Tucson, Arizona, is ready to implement its climate action plan after developing the document in “record time,” Mayor Regina Romero said at a Washington Post Live event last week.
The plan — which Tucson began developing in 2020 — was passed in March, a few months before ongoing extreme heat reminded the desert city, and the rest of the country, of the dangerous realities of a warming world.
“We have our implementation plan,” Romero said. “Hopefully, soon we will have a resilience officer for the city of Tucson. We have advisory boards, and we’re ready to apply for federal funds to make sure that we bring dollars home to implement our climate action plan.”
The plan balances short-term and long-term measures, Romero said, to protect residents now while also plugging away at long-term efforts to reduce greenhouse gas emissions and become more resilient to extreme weather events.
Romero highlighted Tucson’s recent focus on establishing cooling centers — public, air-conditioned spaces often located at senior or recreation centers, where residents can go to escape high temperatures. These centers can help protect residents from extreme heat, but some local officials say that they need more federal resources for cooling centers and other responses to protect vulnerable populations. That’s why many are pushing Congress to explicitly include extreme heat in the federal government’s definition of what constitutes a major disaster. Doing so could unlock federal resources for local extreme heat responses such as those in Tucson.
The city has collaborated with outside groups — such as the Pima County library system — to institute these cool refuges. School districts have helped the city provide all-day cooling centers for children, and the Salvation Army and other nonprofits have collaborated with the city on low-barrier cooling centers for people who are unsheltered. The city also offers free access to showers, pools, and splash pads.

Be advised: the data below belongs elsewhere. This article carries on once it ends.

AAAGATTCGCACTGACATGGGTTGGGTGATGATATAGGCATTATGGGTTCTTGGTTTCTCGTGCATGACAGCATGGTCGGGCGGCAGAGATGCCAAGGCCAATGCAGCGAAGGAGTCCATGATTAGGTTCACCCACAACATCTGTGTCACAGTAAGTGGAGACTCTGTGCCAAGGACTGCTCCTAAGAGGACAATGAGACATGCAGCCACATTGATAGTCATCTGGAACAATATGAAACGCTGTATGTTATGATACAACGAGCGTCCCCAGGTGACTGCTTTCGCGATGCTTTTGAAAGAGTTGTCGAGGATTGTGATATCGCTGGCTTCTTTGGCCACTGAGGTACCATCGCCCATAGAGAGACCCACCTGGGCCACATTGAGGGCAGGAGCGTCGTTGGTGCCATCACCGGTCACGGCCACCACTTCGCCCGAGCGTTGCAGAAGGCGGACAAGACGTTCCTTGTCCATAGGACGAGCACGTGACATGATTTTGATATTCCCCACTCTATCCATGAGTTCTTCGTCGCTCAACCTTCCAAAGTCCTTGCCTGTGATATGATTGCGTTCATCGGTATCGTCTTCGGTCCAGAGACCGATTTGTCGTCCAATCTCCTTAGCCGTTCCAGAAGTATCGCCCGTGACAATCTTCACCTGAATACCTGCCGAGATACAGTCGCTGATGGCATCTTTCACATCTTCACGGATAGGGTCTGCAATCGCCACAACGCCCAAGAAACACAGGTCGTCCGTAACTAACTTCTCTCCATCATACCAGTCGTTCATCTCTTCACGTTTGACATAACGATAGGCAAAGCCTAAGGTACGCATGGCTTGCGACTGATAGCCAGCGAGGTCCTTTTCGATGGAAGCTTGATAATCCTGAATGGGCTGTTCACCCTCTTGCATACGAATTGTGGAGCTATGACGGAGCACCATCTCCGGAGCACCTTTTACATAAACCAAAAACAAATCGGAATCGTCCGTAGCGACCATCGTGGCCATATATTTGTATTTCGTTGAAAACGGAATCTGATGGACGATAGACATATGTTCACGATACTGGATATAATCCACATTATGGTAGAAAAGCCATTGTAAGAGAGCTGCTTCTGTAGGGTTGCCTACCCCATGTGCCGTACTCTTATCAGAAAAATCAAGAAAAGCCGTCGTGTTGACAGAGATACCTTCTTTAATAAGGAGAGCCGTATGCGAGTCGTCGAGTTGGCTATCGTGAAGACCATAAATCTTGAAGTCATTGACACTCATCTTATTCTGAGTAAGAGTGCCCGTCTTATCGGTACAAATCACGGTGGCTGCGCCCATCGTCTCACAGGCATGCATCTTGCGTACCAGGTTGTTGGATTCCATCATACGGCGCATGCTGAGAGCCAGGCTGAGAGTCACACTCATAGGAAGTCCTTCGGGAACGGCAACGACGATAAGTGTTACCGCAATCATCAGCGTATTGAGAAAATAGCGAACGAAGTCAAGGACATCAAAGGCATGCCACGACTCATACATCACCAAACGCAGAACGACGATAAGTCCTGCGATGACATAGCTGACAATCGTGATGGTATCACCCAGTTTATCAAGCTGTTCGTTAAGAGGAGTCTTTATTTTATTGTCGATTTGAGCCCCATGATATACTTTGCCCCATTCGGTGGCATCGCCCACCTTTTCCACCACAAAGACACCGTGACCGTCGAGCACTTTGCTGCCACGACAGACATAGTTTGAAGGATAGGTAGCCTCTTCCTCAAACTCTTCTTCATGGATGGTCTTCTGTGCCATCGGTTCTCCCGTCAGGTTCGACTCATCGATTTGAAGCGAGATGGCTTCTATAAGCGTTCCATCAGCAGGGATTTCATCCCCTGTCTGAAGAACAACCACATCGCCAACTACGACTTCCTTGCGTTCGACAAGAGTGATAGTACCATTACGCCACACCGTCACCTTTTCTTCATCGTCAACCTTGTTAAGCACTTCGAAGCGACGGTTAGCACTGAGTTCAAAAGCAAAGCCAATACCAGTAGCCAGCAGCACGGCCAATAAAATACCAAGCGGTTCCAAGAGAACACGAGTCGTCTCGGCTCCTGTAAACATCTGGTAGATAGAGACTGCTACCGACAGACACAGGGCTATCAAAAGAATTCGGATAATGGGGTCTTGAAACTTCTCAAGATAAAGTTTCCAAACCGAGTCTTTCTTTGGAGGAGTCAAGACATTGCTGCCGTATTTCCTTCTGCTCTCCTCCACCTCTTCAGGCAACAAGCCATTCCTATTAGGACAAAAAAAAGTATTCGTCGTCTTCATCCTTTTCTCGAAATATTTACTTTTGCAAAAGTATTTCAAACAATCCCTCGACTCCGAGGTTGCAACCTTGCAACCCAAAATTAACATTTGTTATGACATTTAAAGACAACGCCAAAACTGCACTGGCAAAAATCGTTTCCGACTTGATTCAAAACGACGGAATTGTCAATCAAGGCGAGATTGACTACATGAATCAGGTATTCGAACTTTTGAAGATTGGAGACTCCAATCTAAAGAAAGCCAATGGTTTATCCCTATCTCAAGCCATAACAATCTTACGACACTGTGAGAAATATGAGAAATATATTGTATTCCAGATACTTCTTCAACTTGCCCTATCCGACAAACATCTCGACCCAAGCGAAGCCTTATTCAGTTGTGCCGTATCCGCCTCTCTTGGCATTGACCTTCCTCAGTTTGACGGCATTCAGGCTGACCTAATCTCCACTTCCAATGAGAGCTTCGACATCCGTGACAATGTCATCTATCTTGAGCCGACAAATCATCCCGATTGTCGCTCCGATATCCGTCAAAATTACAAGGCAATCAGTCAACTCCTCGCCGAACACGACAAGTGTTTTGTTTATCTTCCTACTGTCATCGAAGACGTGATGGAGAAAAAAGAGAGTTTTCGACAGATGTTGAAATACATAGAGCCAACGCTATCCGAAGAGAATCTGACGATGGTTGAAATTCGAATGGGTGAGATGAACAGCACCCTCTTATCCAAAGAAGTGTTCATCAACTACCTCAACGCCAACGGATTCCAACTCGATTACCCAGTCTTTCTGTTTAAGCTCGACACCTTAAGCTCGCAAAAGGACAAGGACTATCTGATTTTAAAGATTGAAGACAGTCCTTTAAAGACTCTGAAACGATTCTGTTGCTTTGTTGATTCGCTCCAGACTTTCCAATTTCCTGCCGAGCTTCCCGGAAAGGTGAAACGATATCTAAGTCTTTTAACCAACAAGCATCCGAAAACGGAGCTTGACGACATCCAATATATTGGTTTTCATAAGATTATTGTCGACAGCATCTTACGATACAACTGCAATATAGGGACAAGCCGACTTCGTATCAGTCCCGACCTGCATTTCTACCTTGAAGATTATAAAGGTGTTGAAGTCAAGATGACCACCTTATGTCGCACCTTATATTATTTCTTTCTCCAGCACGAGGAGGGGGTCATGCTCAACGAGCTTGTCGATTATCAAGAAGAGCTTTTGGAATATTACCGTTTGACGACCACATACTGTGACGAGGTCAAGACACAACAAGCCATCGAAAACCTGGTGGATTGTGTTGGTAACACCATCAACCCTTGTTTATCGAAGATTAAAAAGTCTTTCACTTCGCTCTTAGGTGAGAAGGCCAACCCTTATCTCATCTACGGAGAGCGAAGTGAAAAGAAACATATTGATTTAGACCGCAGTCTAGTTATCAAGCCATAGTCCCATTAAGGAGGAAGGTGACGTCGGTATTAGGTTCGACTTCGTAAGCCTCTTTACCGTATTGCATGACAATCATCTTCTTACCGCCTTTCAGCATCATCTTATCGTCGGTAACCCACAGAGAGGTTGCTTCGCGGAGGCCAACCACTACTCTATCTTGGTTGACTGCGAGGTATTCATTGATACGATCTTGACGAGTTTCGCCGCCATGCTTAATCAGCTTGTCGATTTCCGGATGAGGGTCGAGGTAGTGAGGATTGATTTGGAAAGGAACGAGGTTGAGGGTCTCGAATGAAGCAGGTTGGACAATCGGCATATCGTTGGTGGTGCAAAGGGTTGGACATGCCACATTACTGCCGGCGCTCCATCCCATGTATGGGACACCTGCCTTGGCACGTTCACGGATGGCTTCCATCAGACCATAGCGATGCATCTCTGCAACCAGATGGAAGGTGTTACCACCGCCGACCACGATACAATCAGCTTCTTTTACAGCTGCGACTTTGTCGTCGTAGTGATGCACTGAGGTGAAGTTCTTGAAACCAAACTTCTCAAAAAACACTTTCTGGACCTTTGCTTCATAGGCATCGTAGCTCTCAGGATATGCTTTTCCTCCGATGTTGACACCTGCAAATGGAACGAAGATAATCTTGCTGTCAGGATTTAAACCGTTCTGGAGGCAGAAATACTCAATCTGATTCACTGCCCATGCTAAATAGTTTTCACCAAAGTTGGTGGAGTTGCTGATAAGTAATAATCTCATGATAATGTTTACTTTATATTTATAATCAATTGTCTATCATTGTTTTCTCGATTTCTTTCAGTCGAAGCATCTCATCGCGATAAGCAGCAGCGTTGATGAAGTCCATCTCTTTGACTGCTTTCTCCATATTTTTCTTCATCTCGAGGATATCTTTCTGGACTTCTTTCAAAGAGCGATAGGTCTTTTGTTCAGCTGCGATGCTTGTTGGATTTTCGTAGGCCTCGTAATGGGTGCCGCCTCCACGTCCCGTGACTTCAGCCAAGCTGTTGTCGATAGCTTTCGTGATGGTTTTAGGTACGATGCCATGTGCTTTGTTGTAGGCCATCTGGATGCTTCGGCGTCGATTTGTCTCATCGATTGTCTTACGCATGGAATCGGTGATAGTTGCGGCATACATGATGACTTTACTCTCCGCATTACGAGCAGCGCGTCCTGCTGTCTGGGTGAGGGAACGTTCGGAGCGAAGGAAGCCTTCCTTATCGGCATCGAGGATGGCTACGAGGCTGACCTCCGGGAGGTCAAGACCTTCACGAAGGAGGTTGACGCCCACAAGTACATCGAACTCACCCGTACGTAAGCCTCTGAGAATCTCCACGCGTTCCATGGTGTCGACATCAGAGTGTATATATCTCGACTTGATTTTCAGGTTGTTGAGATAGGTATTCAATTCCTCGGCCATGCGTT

Romero differentiated cooling centers from resilience hubs. “Resilience hubs are basically cooling centers but that can sustain themselves with solar energy and batteries,” she said, adding that these hubs can play a crucial role during power outage emergencies. This type of “electric catastrophe” is a very real threat in Tucson, where monsoon season overlaps with hot summer months. Just this past weekend, monsoon storms left tens of thousands of people in the area without power. “In the East Coast, people feel as though AC, air conditioning, is a luxury,” Romero said. “Here in the Southwest, AC is a necessity.”
Tucson’s long-term climate plans revolve around decarbonizing the city and planting trees to sequester planet-warming carbon dioxide, Romero said. With a goal of planting one million trees by 2030, she hopes to create “cooling corridors,” particularly in low-income neighborhoods that face the worst urban heat island effect. “We’re partnering with nonprofit organizations like Trees for Tucson and for-profit companies that are helping fund the purchasing of trees as well, so lots of layering in our methods,” Romero said.
But plants require water, which can be hard to come by in the drought-stricken area, which is why Tucson created a stormwater-harvesting program to nourish its trees. Romero also highlighted “a conservation program in the Tucson water department, where the more water you use, the more you pay into our conservation fund, and we have incentives for water harvesting in residential homes.”